Construction of Nucleic Acids
The isolated nucleic acids of the present invention can be made using (a) standard recombinant methods, (b) synthetic techniques, or combinations thereof. In some embodiments, the polynucleotides of the present invention will be cloned, amplified, or otherwise constructed from a monocot. In preferred embodiments the monocot is Zea mays.
The nucleic acids may conveniently comprise sequences in addition to a polynucleotide of the present invention. For example, a multi-cloning site comprising one or more endonuclease restriction sites may be inserted into the nucleic acid to aid in isolation of the polynucleotide. Also, translatable sequences may be inserted to aid in the isolation of the translated polynucleotide of the present invention. For example, a hexa-histidine marker sequence provides a convenient means to purify the proteins of the present invention. A polynucleotide of the present invention can be attached to a vector, adapter, or linker for cloning and/or expression of a polynucleotide of the present invention. Additional sequences may be added to such cloning and/or expression sequences to optimize their function in cloning and/or expression, to aid in isolation of the polynucleotide, or to improve the introduction of the polynucleotide into a cell. Typically, the length of a nucleic acid of the present invention less the length of its polynucleotide of the present invention is less than 20 kilobase pairs, often less than 15 kb, and frequently less than 10 kb. Use of cloning vectors, expression vectors, adapters, and linkers is well known and extensively described in the art. For a description of various nucleic acids see, for example, Stratagene Cloning Systems, Catalogs 1995, 1996, 1997 (La Jolla, Calif.); and, Amersham Life Sciences, Inc, Catalog '97 (Arlington Heights, Ill.).
A. Recombinant Methods for Constructing Nucleic Acids
The isolated nucleic acid compositions of this invention, such as RNA, cDNA, genomic DNA, or a hybrid thereof, can be obtained from plant biological sources using any number of cloning methodologies known to those of skill in the art. In some embodiments, oligonucleotide probes which selectively hybridize, under stringent conditions, to the polynucleotides of the present invention are used to identify the desired sequence in a cDNA or genomic DNA library. Isolation of RNA, and construction of cDNA and genomic libraries is well known to those of ordinary skill in the art. See, e.g., Plant Molecular Biology: A Laboratory Manual, Clark, Ed., Springer-Verlag, Berlin (1997); and, Current Protocols in Molecular Biology, Ausubel, et al., Eds., Greene Publishing and Wiley-Interscience, New York (1995).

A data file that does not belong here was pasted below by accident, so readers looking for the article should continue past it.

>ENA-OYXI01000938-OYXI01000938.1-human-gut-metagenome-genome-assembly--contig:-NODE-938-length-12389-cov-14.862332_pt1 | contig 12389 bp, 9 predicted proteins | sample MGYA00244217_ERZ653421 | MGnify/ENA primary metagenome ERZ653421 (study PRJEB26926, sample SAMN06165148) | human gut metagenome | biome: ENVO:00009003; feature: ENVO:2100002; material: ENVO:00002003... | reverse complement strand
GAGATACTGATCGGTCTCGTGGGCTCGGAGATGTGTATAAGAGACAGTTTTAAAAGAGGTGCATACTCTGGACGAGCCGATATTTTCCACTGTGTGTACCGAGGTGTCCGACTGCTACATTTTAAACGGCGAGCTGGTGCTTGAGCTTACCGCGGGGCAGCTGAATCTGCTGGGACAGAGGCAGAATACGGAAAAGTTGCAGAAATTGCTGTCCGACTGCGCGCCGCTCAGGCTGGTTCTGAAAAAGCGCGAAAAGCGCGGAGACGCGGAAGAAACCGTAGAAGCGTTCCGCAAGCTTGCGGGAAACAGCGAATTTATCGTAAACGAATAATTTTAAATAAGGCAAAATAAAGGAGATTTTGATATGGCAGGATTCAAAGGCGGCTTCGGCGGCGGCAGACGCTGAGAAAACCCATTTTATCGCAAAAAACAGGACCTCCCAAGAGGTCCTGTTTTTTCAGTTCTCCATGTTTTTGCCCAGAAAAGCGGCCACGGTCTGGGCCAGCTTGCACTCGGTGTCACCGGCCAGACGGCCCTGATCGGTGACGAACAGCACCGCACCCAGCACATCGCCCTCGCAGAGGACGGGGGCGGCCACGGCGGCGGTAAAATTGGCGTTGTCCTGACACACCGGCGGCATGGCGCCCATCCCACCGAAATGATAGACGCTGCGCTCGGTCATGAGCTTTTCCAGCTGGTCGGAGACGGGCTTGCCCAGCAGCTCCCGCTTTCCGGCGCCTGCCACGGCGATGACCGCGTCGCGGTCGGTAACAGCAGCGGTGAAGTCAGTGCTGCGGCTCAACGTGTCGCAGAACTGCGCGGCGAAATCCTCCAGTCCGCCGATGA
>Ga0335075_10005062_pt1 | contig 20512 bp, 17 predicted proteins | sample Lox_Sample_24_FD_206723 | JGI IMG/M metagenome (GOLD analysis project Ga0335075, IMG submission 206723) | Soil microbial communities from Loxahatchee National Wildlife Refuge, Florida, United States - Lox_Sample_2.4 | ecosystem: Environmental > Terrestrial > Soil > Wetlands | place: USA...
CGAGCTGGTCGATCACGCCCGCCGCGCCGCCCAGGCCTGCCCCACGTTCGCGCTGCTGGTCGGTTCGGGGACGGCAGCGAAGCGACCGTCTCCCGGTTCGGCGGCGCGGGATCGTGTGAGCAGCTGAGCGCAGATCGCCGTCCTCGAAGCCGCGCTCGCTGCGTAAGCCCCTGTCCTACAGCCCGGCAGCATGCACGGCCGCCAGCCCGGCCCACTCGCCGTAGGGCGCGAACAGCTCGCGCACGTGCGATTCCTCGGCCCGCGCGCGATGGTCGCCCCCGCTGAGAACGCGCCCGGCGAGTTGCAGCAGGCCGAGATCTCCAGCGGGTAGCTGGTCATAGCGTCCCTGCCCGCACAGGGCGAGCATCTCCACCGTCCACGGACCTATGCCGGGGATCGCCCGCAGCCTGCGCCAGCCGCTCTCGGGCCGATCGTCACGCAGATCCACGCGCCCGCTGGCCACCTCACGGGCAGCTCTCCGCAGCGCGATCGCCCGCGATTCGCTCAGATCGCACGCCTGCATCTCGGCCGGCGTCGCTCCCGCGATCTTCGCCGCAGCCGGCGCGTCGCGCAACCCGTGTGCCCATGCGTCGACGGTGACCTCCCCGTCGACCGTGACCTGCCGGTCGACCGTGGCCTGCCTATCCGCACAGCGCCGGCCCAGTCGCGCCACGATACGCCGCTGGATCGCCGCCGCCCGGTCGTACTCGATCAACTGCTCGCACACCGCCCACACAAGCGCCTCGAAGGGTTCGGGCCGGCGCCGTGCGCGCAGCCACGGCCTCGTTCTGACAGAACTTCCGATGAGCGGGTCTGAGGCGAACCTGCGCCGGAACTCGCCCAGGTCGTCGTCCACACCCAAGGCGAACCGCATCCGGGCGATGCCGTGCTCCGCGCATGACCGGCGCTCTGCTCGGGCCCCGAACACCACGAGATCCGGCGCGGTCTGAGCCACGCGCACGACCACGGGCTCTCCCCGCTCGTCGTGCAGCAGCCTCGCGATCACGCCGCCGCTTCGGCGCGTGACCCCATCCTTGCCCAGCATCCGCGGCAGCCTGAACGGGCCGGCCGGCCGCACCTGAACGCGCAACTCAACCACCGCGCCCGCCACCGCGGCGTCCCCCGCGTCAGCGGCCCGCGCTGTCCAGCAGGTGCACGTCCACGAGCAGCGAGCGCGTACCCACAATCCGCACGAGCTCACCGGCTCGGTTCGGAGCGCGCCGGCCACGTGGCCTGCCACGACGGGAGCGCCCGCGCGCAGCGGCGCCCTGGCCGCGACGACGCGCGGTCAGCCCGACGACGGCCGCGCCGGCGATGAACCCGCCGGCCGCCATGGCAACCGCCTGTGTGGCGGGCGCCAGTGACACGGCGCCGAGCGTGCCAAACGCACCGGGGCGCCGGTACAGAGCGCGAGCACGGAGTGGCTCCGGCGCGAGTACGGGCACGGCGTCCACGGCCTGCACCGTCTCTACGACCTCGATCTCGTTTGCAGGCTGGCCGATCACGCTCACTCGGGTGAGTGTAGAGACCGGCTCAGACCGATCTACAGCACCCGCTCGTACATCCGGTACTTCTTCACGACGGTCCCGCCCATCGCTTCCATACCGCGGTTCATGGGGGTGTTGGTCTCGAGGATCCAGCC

A number of cDNA synthesis protocols have been described which provide substantially pure full-length cDNA libraries. Substantially pure full-length cDNA libraries are constructed to comprise at least 90%, and more preferably at least 93% or 95% full-length inserts amongst clones containing inserts. The length of insert in such libraries can be from 0 to 8, 9, 10, 11, 12, 13, or more kilobase pairs. Vectors to accommodate inserts of these sizes are known in the art and available commercially. See, e.g., Stratagene's lambda ZAP Express (cDNA cloning vector with 0 to 12 kb cloning capacity). An exemplary method of constructing a greater than 95% pure full-length cDNA library is described by Carninci et al., Genomics, 37:327–336 (1996). Other methods for producing full-length libraries are known in the art. See, e.g., Edery et al., Mol. Cell Biol., 15(6):3363–3371 (1995); and, PCT Application WO 96/34981.
A1. Normalized or Subtracted cDNA Libraries
A non-normalized cDNA library represents the mRNA population of the tissue it was made from. Since unique clones are out-numbered by clones derived from highly expressed genes their isolation can be laborious. Normalization of a cDNA library is the process of creating a library in which each clone is more equally represented. Construction of normalized libraries is described in Ko, Nucl. Acids. Res., 18(19):5705–5711 (1990); Patanjali et al., Proc. Natl. Acad. U.S.A., 88:1943–1947 (1991); U.S. Pat. Nos. 5,482,685, and 5,637,685. In an exemplary method described by Soares et al., normalization resulted in reduction of the abundance of clones from a range of four orders of magnitude to a narrow range of only 1 order of magnitude Proc. Nat. Acad. Sci. USA, 91:9228–9232 (1994).
Subtracted cDNA libraries are another means to increase the proportion of less abundant cDNA species. In this procedure, cDNA prepared from one pool of mRNA is depleted of sequences present in a second pool of mRNA by hybridization. The cDNA:mRNA hybrids are removed and the remaining un-hybridized cDNA pool is enriched for sequences unique to that pool. See, Foote et al. in, Plant Molecular Biology: A Laboratory Manual, Clark, Ed., Springer-Verlag, Berlin (1997); Kho and Zarbl, Technique, 3(2):58–63 (1991); Sive and St. John, Nucl. Acids Res., 16(22):10937 (1988); Current Protocols in Molecular Biology, Ausubel et al., Eds., Greene Publishing and Wiley-Interscience, New York (1995); and, Swaroop et al., Nucl. Acids Res., 19(8):1954 (1991). cDNA subtraction kits are commercially available. See, e.g., PCR-Select (Clontech, Palo Alto, Calif.).